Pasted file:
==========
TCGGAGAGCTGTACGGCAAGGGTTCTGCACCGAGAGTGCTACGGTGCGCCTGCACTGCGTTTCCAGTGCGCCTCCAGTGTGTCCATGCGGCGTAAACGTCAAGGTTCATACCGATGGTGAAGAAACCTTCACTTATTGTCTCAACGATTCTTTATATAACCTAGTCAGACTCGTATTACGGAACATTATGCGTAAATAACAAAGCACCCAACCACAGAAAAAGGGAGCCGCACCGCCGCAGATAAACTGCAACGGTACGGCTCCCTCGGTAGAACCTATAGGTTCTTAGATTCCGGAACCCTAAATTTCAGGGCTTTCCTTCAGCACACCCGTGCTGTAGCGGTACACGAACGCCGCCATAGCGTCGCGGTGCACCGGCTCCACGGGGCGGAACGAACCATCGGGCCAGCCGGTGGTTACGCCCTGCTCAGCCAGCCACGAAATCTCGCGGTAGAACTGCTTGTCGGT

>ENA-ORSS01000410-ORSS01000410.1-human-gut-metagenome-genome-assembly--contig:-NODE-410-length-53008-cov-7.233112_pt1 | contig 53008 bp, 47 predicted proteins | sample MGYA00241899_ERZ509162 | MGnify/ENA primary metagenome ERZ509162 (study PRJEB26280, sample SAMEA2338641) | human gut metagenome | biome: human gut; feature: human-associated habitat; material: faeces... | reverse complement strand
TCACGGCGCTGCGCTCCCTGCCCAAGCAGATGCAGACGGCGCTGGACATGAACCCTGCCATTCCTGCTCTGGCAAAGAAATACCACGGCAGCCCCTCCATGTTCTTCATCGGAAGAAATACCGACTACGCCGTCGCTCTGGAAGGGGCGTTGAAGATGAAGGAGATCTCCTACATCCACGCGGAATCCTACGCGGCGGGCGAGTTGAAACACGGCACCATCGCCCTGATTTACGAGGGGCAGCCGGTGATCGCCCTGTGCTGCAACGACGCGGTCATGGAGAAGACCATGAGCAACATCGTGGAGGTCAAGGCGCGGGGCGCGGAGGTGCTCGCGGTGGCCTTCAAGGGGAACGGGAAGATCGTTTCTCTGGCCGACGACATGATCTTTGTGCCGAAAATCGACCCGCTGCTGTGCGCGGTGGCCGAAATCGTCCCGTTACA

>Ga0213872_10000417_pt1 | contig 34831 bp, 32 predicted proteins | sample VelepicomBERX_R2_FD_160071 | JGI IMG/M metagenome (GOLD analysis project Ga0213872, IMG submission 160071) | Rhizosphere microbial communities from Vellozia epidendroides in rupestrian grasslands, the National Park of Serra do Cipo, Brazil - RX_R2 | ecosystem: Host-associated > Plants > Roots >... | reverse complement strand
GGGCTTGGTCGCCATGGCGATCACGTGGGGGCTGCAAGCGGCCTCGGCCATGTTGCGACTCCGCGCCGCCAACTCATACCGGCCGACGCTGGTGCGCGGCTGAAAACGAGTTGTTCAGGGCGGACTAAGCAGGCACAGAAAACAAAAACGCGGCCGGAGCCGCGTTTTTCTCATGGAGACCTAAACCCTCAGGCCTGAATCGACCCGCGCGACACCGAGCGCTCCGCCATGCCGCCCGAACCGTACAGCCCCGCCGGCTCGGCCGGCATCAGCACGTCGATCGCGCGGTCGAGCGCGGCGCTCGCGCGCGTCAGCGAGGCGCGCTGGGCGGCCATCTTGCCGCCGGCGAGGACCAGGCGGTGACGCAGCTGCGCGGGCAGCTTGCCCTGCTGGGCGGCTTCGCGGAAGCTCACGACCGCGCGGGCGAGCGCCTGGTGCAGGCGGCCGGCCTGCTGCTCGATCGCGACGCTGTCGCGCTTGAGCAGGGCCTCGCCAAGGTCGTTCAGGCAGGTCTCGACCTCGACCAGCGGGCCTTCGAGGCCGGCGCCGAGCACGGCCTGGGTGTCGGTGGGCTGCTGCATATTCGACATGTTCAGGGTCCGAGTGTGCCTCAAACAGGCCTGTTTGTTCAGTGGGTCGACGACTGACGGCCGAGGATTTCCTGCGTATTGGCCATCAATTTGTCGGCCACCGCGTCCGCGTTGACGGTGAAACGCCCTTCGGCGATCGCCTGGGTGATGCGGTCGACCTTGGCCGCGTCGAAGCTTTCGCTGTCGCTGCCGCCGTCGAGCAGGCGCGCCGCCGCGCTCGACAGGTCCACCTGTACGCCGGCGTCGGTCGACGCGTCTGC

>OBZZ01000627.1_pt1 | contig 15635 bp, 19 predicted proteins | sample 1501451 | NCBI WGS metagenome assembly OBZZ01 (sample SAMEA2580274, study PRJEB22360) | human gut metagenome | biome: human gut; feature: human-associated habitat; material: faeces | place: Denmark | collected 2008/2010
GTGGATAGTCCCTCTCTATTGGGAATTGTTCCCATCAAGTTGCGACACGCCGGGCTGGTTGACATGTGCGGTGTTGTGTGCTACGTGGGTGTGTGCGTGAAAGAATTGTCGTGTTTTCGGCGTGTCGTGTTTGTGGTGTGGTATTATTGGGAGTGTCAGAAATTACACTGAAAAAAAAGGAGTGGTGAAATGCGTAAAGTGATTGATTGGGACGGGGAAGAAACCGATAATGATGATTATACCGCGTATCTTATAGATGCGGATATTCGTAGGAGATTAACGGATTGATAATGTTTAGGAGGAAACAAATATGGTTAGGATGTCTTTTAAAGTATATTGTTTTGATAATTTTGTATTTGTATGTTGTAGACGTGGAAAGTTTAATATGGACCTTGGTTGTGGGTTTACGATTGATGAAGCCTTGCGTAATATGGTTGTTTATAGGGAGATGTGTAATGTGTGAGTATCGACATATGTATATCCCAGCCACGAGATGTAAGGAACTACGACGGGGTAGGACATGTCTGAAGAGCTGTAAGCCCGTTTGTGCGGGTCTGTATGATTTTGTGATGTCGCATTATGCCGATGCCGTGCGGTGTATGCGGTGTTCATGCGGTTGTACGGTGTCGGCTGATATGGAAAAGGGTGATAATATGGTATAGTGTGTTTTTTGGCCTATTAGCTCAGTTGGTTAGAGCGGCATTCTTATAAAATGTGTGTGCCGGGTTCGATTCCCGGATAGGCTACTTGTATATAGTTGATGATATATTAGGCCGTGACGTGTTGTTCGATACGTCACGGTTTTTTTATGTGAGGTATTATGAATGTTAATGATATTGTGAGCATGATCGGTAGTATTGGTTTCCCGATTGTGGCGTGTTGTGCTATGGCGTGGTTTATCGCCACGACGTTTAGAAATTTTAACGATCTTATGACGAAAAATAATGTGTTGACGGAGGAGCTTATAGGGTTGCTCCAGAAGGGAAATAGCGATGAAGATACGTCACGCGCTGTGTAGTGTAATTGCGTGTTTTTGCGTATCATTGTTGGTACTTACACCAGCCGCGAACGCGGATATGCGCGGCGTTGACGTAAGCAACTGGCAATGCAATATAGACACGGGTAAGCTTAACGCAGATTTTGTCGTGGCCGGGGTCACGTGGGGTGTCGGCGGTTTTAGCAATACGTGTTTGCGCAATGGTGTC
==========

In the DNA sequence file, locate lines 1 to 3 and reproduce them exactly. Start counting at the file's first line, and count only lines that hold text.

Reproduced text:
TCGGAGAGCTGTACGGCAAGGGTTCTGCACCGAGAGTGCTACGGTGCGCCTGCACTGCGTTTCCAGTGCGCCTCCAGTGTGTCCATGCGGCGTAAACGTCAAGGTTCATACCGATGGTGAAGAAACCTTCACTTATTGTCTCAACGATTCTTTATATAACCTAGTCAGACTCGTATTACGGAACATTATGCGTAAATAACAAAGCACCCAACCACAGAAAAAGGGAGCCGCACCGCCGCAGATAAACTGCAACGGTACGGCTCCCTCGGTAGAACCTATAGGTTCTTAGATTCCGGAACCCTAAATTTCAGGGCTTTCCTTCAGCACACCCGTGCTGTAGCGGTACACGAACGCCGCCATAGCGTCGCGGTGCACCGGCTCCACGGGGCGGAACGAACCATCGGGCCAGCCGGTGGTTACGCCCTGCTCAGCCAGCCACGAAATCTCGCGGTAGAACTGCTTGTCGGT

>ENA-ORSS01000410-ORSS01000410.1-human-gut-metagenome-genome-assembly--contig:-NODE-410-length-53008-cov-7.233112_pt1 | contig 53008 bp, 47 predicted proteins | sample MGYA00241899_ERZ509162 | MGnify/ENA primary metagenome ERZ509162 (study PRJEB26280, sample SAMEA2338641) | human gut metagenome | biome: human gut; feature: human-associated habitat; material: faeces... | reverse complement strand
TCACGGCGCTGCGCTCCCTGCCCAAGCAGATGCAGACGGCGCTGGACATGAACCCTGCCATTCCTGCTCTGGCAAAGAAATACCACGGCAGCCCCTCCATGTTCTTCATCGGAAGAAATACCGACTACGCCGTCGCTCTGGAAGGGGCGTTGAAGATGAAGGAGATCTCCTACATCCACGCGGAATCCTACGCGGCGGGCGAGTTGAAACACGGCACCATCGCCCTGATTTACGAGGGGCAGCCGGTGATCGCCCTGTGCTGCAACGACGCGGTCATGGAGAAGACCATGAGCAACATCGTGGAGGTCAAGGCGCGGGGCGCGGAGGTGCTCGCGGTGGCCTTCAAGGGGAACGGGAAGATCGTTTCTCTGGCCGACGACATGATCTTTGTGCCGAAAATCGACCCGCTGCTGTGCGCGGTGGCCGAAATCGTCCCGTTACA